Hiring Professionals to Build Your Above Ground Tornado Shelter
Now that you’ve got a budget and a place picked out, it’s time to hire someone you trust to do the heavy lifting of building the actual above ground tornado shelter. A quick look online yields an overwhelming number of contractors and professionals, and it might seem hard to make such an important decision.
I advise you consult the NSSA (National Storm Shelter Association) website, where you can find guidance and a list of verified producers and installers who will build in accordance to FEMA guidelines and use materials that have passed debris impact testing requirements.
DIY Above Ground Tornado Shelters
I hope I’ve made it clear at this point that unless you have professional construction experience, you should not attempt to build your own permanent tornado shelter. One of the many reasons for this is that your materials have not been tested for durability against high-velocity debris impact.
Tornado shelters, however, take time to build, and so you could consider building a temporary tornado shelter as a backup plan until it the permanent one is complete. Here are two ways you could do this:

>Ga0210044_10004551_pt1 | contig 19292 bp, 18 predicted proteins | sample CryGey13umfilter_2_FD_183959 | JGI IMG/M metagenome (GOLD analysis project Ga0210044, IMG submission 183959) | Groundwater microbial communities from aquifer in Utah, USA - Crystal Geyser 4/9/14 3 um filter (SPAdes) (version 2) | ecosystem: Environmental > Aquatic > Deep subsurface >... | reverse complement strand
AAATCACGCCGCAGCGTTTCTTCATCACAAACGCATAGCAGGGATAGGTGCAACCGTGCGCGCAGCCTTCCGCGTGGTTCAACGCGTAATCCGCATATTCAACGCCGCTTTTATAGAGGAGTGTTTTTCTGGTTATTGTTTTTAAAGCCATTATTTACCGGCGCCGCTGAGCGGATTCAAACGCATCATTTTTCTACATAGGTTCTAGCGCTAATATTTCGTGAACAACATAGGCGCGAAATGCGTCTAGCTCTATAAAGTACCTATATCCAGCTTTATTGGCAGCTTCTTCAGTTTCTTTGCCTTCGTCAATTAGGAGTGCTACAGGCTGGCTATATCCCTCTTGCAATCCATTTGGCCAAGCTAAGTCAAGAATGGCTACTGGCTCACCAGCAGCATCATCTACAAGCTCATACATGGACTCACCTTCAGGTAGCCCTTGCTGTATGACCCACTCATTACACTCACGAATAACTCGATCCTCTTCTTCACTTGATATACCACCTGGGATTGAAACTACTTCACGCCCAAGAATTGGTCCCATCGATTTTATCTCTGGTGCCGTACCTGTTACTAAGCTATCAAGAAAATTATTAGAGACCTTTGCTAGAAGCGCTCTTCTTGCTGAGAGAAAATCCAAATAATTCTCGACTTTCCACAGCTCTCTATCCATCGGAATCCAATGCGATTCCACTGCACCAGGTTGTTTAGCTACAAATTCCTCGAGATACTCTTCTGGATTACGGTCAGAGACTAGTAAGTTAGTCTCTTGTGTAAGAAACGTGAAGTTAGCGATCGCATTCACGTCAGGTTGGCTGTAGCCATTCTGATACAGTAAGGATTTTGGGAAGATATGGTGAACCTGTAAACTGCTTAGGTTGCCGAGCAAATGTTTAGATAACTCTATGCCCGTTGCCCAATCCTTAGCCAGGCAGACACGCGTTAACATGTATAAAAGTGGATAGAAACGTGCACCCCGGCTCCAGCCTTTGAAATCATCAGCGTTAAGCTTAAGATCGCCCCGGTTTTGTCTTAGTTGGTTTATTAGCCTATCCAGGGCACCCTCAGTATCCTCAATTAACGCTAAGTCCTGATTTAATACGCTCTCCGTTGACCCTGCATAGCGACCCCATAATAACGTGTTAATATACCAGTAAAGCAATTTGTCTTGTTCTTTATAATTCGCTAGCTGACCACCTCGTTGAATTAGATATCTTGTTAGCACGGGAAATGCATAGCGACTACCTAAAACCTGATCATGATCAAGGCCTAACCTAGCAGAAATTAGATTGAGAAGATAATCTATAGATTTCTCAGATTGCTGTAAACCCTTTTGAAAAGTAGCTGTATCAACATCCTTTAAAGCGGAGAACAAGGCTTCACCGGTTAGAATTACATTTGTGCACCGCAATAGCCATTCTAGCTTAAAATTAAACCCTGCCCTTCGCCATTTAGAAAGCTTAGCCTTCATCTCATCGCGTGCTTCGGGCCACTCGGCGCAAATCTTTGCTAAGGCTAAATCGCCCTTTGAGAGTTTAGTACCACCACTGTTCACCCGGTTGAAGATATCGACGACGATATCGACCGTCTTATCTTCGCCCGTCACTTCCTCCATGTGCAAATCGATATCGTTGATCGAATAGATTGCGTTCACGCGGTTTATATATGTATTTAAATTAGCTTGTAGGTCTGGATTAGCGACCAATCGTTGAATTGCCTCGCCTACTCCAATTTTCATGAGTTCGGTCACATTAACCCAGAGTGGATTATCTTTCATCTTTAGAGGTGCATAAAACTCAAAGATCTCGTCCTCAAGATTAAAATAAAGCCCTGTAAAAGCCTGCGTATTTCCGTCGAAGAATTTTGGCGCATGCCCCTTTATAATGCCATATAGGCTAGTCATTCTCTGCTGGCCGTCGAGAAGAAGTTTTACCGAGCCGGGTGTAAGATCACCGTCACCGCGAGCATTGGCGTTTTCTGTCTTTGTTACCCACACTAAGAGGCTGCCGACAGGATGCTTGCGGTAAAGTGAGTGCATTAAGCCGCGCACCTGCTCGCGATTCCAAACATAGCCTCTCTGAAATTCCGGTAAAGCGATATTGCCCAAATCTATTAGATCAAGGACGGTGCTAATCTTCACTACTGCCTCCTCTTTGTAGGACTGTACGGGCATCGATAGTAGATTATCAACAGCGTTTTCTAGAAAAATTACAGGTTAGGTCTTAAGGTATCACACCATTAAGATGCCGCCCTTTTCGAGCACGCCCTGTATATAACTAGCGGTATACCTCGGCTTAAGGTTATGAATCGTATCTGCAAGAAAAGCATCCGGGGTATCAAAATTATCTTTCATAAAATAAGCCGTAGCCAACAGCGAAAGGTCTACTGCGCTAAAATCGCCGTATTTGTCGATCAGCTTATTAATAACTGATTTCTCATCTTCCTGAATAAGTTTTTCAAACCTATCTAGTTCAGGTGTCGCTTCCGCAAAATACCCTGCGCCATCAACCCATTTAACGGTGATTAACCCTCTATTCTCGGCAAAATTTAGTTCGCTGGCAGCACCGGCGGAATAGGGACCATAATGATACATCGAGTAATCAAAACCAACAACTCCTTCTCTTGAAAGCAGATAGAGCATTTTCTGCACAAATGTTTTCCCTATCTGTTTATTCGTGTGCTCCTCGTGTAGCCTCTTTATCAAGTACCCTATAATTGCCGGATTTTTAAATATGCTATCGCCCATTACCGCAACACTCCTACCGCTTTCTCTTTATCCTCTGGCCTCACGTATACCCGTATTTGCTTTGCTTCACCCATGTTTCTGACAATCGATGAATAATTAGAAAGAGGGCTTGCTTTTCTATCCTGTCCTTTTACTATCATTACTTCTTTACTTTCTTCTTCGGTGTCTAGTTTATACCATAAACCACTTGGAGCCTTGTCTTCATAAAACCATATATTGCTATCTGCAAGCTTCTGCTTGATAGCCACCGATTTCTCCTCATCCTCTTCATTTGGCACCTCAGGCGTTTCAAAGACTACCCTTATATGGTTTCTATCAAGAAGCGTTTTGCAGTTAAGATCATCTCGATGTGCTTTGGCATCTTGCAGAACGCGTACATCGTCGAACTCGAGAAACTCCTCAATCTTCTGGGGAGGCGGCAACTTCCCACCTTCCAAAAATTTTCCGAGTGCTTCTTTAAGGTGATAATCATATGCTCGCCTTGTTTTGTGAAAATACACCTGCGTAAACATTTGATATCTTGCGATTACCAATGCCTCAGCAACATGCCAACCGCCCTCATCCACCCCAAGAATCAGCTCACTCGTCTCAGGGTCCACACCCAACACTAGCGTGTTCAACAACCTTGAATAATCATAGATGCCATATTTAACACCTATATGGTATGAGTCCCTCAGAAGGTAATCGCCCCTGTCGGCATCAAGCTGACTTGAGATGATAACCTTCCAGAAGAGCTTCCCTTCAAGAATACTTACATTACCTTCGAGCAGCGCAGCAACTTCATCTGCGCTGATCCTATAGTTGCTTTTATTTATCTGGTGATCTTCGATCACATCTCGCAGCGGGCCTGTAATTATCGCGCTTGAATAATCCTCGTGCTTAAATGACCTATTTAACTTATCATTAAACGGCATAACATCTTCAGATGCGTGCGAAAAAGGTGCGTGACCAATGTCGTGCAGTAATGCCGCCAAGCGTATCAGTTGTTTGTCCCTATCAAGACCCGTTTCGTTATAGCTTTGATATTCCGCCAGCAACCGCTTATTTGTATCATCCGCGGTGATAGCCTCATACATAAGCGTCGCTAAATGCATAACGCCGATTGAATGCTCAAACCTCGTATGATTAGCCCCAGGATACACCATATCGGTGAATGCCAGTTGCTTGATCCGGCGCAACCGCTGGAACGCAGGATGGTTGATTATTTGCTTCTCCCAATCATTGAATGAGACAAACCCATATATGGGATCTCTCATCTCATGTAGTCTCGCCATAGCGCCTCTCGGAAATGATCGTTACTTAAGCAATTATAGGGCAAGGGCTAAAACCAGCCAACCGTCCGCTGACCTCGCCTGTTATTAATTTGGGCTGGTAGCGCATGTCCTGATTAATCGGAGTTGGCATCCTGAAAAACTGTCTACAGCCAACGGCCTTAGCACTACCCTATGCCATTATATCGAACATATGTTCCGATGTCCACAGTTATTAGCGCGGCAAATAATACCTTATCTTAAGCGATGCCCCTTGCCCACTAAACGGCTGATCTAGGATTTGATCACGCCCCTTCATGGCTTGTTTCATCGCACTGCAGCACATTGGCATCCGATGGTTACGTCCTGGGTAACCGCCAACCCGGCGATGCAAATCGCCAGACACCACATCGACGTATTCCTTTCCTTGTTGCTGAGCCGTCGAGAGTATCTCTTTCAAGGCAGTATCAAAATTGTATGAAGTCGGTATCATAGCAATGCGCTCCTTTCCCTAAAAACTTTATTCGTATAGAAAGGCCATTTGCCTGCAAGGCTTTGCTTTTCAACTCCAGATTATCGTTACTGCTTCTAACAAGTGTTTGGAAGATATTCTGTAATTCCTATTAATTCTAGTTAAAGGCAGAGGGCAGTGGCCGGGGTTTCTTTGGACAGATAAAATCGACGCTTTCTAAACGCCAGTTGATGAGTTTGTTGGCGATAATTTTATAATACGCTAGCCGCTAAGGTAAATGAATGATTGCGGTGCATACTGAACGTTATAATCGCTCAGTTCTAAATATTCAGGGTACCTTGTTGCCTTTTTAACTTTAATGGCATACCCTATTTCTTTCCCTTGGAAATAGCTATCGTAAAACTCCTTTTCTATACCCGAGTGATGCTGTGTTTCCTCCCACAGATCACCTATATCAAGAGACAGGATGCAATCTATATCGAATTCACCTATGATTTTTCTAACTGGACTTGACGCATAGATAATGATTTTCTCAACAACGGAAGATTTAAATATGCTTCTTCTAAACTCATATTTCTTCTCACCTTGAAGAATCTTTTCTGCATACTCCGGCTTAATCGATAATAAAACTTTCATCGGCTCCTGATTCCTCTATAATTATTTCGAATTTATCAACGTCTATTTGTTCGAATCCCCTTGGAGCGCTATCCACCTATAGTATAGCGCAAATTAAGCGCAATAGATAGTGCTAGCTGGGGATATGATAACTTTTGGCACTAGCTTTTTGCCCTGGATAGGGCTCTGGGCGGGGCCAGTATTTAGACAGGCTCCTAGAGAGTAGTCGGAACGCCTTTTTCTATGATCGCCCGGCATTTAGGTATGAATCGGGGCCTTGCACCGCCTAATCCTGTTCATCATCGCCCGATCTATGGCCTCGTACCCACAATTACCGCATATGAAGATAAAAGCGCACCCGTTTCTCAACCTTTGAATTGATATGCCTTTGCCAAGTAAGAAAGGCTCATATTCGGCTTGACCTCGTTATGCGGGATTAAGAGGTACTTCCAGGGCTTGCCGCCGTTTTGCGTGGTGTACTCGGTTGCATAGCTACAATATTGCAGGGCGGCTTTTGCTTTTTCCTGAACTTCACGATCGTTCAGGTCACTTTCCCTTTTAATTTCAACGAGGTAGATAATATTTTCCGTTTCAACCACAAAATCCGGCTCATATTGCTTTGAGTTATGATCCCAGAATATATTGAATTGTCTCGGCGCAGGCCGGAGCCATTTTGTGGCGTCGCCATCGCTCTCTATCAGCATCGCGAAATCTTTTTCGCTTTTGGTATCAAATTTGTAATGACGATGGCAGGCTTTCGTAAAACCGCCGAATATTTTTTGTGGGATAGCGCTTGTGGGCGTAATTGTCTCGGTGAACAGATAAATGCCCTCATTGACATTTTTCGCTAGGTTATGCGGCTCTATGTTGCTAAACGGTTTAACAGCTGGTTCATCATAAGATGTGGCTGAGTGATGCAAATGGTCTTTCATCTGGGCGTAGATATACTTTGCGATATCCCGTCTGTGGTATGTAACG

- Build a small room with hollow concrete blocks reinforced with rebar threaded vertically through the holes. Make sure they are filled with quick-dry cement, and themselves cemented to the foundation. Use a stormproof door. Check out how this man did it in this YouTube video.
- Build a small room with thick, sturdy wooden walls and ceiling, bolt it to a cement foundation, and also use a stormproof door. Check out how it was done similarly here.
Wrapping Up How to Build an Above Ground Tornado Shelter
I hope this post has inspired you to build your own above ground tornado shelter—but remember that by “build your own: I mean oversee the construction carried out by professionals, and perhaps building a temporary shelter yourself to have as backup until the end of the project.
If you are also considering an in ground tornado shelter, see this guide to How to Build an In Ground Tornado Shelter.